The cliffs, mountains, gorges and towering pinnacles in Corsica’s extraordinary landscapes can almost look impenetrable.
But if you’re persistent and love hiking rocky trails or driving precarious mountain roads your sense of adventure will lead you to some of the most beautiful locations imaginable.
You can hire a boat and set sail for tropical-style beaches with pure white sands and crystalline seas, or push yourself on treks to discover glittering highland lakes or the best views of the calanques, tormented rocky curtains that drop to the sea on the west coast.
Corsica’s coastal towns are sleepy old settlements, flaking in the sun and still dominated by Genoese fortresses from the 1500s.
Lets explore the best things to do in Corsica:
1. Calanques de Piana
On Corsica’s west coast the road from Calvi to Ajaccio will make you feel very small, in the best possible sense.
The most awe-inspiring part is when the D81 wends its way south towards Piana, and gnarled and warped spires of rock, some hundreds of metres in height, pitch down to the sea.
There are rest stops next to the road where you can step out for photos, but if this isn’t enough the tourist office in Piana will hand you a map with walking routes.
Sentier Muletier is a path that follows a ridge high above the D81, and a marvel in late-spring when the harsh landscape is flecked with wildflowers.
2. Calvi Citadel
Walking into Calvi’s walled Haute-Ville always feels like a momentous event: You have to pass below the imperious walls erected in the late-15th-century by the Republic of Genoa to ward off the fleets of the Franco-Ottoman alliance.
After making your way through a tunnel that was once defended by a drawbridge you’re free to potter around the cobblestone streets and get up to the ramparts for amazing panoramas of the bay.
The citadel is a proud symbol for Calvi with three bastions, an elegantly-weathered baroque cathedral and a historic house once occupied by Christopher Columbus.
3. Plage de Palombaggia, Porto-Vecchio
Many people have Palombaggia down as the best beach on Corsica, and it has an alluring tropical quality to it: The sand is white and luxuriously soft, and the beach is on a very slight slope so even grown-ups will have to wade out a long way for the light blue waters to reach waist-height.
There are also hardly any signs of tourism apart from a few isolated beach bars.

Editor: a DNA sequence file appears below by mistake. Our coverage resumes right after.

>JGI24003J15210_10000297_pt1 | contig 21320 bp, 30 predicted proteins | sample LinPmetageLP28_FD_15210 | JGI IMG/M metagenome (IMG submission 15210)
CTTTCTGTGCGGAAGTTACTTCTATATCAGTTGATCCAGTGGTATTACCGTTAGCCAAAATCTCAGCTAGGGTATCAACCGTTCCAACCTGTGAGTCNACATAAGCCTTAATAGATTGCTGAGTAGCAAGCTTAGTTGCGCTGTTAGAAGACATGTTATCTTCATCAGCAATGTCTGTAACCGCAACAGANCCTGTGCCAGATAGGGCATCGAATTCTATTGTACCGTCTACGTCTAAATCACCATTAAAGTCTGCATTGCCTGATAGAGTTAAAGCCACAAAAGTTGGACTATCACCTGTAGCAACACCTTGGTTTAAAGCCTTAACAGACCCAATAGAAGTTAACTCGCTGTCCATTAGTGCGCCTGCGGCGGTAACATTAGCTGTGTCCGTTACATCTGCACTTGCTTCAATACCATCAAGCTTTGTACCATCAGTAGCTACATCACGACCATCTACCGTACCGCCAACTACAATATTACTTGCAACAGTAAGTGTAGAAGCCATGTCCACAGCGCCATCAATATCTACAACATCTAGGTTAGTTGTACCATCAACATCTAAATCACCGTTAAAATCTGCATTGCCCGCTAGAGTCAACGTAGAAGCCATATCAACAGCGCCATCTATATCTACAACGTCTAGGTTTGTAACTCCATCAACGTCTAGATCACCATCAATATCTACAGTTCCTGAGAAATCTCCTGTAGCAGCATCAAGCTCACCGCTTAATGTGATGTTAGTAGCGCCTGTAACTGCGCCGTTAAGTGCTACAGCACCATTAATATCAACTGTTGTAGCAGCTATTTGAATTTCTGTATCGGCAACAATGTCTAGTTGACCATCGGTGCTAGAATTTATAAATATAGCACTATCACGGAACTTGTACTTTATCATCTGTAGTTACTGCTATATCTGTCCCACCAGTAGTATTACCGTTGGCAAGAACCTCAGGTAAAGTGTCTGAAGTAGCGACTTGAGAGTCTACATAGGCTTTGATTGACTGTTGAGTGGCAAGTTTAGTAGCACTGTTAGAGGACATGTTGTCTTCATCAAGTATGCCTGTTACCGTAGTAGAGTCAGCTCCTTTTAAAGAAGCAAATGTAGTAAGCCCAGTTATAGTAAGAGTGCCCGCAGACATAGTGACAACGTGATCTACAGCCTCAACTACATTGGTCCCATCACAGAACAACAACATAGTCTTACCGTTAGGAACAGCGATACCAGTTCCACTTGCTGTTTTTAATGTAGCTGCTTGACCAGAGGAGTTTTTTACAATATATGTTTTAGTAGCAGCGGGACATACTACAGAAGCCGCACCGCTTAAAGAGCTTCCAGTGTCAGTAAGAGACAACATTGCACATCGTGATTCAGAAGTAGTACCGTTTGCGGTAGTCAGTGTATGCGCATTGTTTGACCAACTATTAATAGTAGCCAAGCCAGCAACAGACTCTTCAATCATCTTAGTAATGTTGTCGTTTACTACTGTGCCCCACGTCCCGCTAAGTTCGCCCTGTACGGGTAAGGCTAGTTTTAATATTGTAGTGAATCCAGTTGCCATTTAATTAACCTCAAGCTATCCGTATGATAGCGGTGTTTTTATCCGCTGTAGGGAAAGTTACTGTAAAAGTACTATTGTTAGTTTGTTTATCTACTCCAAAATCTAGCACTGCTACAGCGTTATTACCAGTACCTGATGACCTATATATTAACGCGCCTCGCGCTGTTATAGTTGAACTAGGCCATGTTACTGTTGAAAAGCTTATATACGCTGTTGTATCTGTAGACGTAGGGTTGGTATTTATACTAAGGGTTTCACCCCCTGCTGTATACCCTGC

This all comes at a price, as sun-seekers travel from far and white to unwind on Palombaggia, but the good news is that the beach is long enough to accommodate everyone, even in peak season.
4. Maison Bonaparte, Ajaccio
This house is the birthplace of Napoleon Bonaparte and was in the hands of the family from 1682 up to 1923. You can visit the room in which Napoleon was born in 1769 and get all sorts of snippets about the Bonaparte family and events during Napoleon’s youth.
Non-French speakers can make use of a multi-lingual audioguide, and although almost none of the house’s original furniture and art remains, the house presents a carefully-researched reproduction of how it would have been in the late-18th century.
5. Bonifacio Citadel
Close to southernmost Corsica, the small harbour town of Bonifacio was once a prized strategic location and in the late-middle ages it came under attack from the Kingdom of Aragon and Turkish corsairs.
In the mid-16th the Genoese took over and constructed this hardy walled quarter.
That the walls hardly seem to have aged is proof of the quality of Genoese engineering, and you can get up to the canon positions to look out towards Sardinia, which is just a few kilometres away.
These battlements envelop an imperfect grid of townhouses as tall as six high, on gorge-like streets so narrow you can hardly spread your arms.
6. Aiguilles de Bavella, Zonza
In the southern-central part of the island is another epic natural sight that can be appreciated from the road.
The D268 gives you comprehensive vistas of this mountain ridge with a kind of serrated spine of soaring limestone columns.
Once again fortune favours the brave, and the best scenery is reserved for those who take on the GR20 hiking trail, in particular the upper Variante Alpine that climbs through forest with lofty black pines, as well as orchids in spring.
The round-trip to Bocca Pargulu, at an elevation of more than 1660 metres will take about five hours, but will leave your camera full of photos that you’ll treasure for years to come.
7. Plage de Saleccia, Santo-Pietro-di-Tenda
On the north coast of the island is a pristine bay with sugar white sand that uncurls for more than a kilometre and is hugged by dunes covered with dark green juniper bushes.
The thing that makes it so perfect is also the beach’s only drawback; Saleccia is so remote that you need to be prepared to pay a fair amount of money, or walk a long way to get there.
There’s a yacht service from the nearby ports and a 4×4 transfer, but both will set you back €50 or more for a family.